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Reduced ultraviolet light transmission increases insecticide longevity in protected culture raspberry production.
Chemosphere. 2017 Dec; 189:454-465.C

Abstract

High tunnels are large protective structures used for season extension of many crops, including raspberries. These structures are often covered in plastic films to reduce and diffuse ultraviolet light transmission for pest and disease control, but this may also affect the photodegradation and efficacy of pesticides applied under these tunnels. We compared the residue levels of ten insecticides under three tunnel plastics with varying levels of UV transmission and open field conditions. Raspberry plants placed in research-scale tunnels were treated with insecticides and residues on fruit and foliage were monitored for one or two weeks in early 2015 and early and late 2016. Plastics that reduce UV transmission resulted in 50% greater residues of some insecticides compared to transparent plastics, and 60% compared to uncovered tunnels. This increased persistence of residues was evident within 1 day and remained consistently higher for up to 14 days. This pattern was demonstrated for multiple insecticides, including bifenthrin, esfenvalerate, imidacloprid, thiamethoxam, and spinosad. In contrast, the insecticide malathion degraded rapidly regardless of the plastic treatment, indicating less sensitivity to photodegradation. Bioassays using insecticide-treated leaves that were under UV-blocking plastic revealed higher mortality of the invasive fruit pest, Drosophila suzukii, compared to leaves that were uncovered. This indicates that the activity of pesticides under high tunnels covered in UV-reducing plastics may be prolonged, allowing for fewer insecticide applications and longer intervals between sprays. This information can be used to help optimize pest control in protected culture berry production.

Authors+Show Affiliations

Department of Entomology, Michigan State University, East Lansing, MI 48824, USA. Electronic address: leachhea@msu.edu.Department of Entomology, Michigan State University, East Lansing, MI 48824, USA.Department of Entomology, Michigan State University, East Lansing, MI 48824, USA.

Pub Type(s)

Journal Article

Language

eng

PubMed ID

28957763

Citation

Leach, Heather, et al. "Reduced Ultraviolet Light Transmission Increases Insecticide Longevity in Protected Culture Raspberry Production." Chemosphere, vol. 189, 2017, pp. 454-465.
Leach H, Wise JC, Isaacs R. Reduced ultraviolet light transmission increases insecticide longevity in protected culture raspberry production. Chemosphere. 2017;189:454-465.
Leach, H., Wise, J. C., & Isaacs, R. (2017). Reduced ultraviolet light transmission increases insecticide longevity in protected culture raspberry production. Chemosphere, 189, 454-465. https://doi.org/10.1016/j.chemosphere.2017.09.086
Leach H, Wise JC, Isaacs R. Reduced Ultraviolet Light Transmission Increases Insecticide Longevity in Protected Culture Raspberry Production. Chemosphere. 2017;189:454-465. PubMed PMID: 28957763.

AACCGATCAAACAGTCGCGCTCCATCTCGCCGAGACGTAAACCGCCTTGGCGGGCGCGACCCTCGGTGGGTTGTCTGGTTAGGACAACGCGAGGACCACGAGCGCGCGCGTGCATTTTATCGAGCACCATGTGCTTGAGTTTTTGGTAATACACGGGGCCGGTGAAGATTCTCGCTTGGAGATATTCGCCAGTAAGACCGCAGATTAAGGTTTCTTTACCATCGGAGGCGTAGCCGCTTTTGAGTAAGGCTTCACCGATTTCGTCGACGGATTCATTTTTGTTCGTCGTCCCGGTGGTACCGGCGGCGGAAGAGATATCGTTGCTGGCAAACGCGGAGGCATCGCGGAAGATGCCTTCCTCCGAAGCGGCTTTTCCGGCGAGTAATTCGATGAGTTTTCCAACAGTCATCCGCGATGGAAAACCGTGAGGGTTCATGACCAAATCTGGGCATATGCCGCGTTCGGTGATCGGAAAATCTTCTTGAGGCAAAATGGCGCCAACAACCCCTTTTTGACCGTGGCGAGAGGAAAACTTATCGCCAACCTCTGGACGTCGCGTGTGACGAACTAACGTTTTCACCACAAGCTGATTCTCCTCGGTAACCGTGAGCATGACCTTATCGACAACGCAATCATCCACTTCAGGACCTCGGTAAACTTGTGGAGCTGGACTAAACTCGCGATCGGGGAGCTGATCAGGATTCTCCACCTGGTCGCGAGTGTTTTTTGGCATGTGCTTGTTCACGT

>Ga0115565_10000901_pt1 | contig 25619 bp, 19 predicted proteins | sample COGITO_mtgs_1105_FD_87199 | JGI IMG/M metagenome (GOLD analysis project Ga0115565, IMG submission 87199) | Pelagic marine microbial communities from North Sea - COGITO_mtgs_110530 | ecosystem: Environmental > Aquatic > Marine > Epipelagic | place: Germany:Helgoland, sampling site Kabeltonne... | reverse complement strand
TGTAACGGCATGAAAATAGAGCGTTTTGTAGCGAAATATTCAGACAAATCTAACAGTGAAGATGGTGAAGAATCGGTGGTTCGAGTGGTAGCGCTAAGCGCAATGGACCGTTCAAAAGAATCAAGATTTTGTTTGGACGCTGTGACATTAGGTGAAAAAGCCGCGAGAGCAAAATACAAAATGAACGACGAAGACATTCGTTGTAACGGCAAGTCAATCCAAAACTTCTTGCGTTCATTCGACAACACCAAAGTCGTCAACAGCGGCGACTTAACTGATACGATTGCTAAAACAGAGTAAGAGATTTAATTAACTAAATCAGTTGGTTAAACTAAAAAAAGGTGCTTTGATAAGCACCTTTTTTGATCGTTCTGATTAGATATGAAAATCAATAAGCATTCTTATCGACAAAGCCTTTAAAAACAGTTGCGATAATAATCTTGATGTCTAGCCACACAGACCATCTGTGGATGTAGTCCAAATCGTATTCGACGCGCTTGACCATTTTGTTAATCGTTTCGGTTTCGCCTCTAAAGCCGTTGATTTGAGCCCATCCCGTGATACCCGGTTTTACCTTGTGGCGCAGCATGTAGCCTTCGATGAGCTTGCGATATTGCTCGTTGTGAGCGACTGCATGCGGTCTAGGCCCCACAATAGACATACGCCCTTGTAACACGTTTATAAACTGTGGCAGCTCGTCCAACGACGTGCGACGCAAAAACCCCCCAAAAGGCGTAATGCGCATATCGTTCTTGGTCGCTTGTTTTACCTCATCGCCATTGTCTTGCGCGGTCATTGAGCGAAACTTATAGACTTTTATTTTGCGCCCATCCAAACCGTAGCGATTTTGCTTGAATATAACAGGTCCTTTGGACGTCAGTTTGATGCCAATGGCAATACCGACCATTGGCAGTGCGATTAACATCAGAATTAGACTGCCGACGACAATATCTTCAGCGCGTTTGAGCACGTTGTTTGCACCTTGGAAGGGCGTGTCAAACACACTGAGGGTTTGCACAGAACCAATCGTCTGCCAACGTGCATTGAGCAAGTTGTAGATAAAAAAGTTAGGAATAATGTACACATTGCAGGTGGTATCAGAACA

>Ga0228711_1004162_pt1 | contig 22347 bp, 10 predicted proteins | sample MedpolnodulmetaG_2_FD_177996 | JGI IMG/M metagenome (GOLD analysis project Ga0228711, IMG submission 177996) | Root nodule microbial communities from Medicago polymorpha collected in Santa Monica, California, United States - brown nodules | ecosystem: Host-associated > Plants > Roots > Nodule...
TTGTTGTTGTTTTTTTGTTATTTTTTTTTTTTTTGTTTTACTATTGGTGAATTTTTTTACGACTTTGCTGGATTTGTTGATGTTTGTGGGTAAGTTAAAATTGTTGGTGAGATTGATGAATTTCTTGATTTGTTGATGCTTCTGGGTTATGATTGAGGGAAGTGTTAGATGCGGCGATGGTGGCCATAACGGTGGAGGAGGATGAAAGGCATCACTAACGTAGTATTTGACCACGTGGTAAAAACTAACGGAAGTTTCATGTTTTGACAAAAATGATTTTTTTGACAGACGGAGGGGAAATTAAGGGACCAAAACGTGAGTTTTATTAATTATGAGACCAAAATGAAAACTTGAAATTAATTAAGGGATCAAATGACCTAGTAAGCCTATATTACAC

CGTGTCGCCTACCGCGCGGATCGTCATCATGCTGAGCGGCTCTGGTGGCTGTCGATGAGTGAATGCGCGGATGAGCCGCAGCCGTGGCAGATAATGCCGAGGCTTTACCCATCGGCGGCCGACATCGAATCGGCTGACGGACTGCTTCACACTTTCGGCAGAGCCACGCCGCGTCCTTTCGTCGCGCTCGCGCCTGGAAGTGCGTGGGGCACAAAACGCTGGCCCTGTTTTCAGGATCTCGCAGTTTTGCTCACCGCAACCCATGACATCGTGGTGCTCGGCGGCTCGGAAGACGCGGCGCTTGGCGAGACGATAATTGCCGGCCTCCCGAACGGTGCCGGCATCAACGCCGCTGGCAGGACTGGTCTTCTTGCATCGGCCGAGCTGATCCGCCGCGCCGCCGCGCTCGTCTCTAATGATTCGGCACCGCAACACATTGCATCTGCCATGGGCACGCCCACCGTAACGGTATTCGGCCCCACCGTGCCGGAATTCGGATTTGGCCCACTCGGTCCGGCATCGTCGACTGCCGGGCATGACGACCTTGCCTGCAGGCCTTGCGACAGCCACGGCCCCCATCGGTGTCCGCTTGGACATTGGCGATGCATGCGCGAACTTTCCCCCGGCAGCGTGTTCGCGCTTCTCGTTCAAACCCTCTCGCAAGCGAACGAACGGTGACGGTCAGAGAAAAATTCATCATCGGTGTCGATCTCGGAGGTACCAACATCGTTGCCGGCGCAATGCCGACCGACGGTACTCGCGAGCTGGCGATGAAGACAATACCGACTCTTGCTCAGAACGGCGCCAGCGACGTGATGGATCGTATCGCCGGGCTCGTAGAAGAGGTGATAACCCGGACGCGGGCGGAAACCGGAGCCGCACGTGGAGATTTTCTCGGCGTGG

* Article titles in AMA citation format should be in sentence-case
TY - JOUR T1 - Reduced ultraviolet light transmission increases insecticide longevity in protected culture raspberry production. AU - Leach,Heather, AU - Wise,John C, AU - Isaacs,Rufus, Y1 - 2017/09/19/ PY - 2017/06/12/received PY - 2017/09/17/revised PY - 2017/09/18/accepted PY - 2017/9/29/pubmed PY - 2018/1/13/medline PY - 2017/9/29/entrez KW - Environmental persistence KW - Insecticide breakdown KW - Photodegradation KW - Rubus ideaus SP - 454 EP - 465 JF - Chemosphere JO - Chemosphere VL - 189 N2 - High tunnels are large protective structures used for season extension of many crops, including raspberries. These structures are often covered in plastic films to reduce and diffuse ultraviolet light transmission for pest and disease control, but this may also affect the photodegradation and efficacy of pesticides applied under these tunnels. We compared the residue levels of ten insecticides under three tunnel plastics with varying levels of UV transmission and open field conditions. Raspberry plants placed in research-scale tunnels were treated with insecticides and residues on fruit and foliage were monitored for one or two weeks in early 2015 and early and late 2016. Plastics that reduce UV transmission resulted in 50% greater residues of some insecticides compared to transparent plastics, and 60% compared to uncovered tunnels. This increased persistence of residues was evident within 1 day and remained consistently higher for up to 14 days. This pattern was demonstrated for multiple insecticides, including bifenthrin, esfenvalerate, imidacloprid, thiamethoxam, and spinosad. In contrast, the insecticide malathion degraded rapidly regardless of the plastic treatment, indicating less sensitivity to photodegradation. Bioassays using insecticide-treated leaves that were under UV-blocking plastic revealed higher mortality of the invasive fruit pest, Drosophila suzukii, compared to leaves that were uncovered. This indicates that the activity of pesticides under high tunnels covered in UV-reducing plastics may be prolonged, allowing for fewer insecticide applications and longer intervals between sprays. This information can be used to help optimize pest control in protected culture berry production. SN - 1879-1298 UR - https://www.unboundmedicine.com/medline/citation/28957763/Reduced_ultraviolet_light_transmission_increases_insecticide_longevity_in_protected_culture_raspberry_production_ L2 - https://linkinghub.elsevier.com/retrieve/pii/S0045-6535(17)31499-6 DB - PRIME DP - Unbound Medicine ER -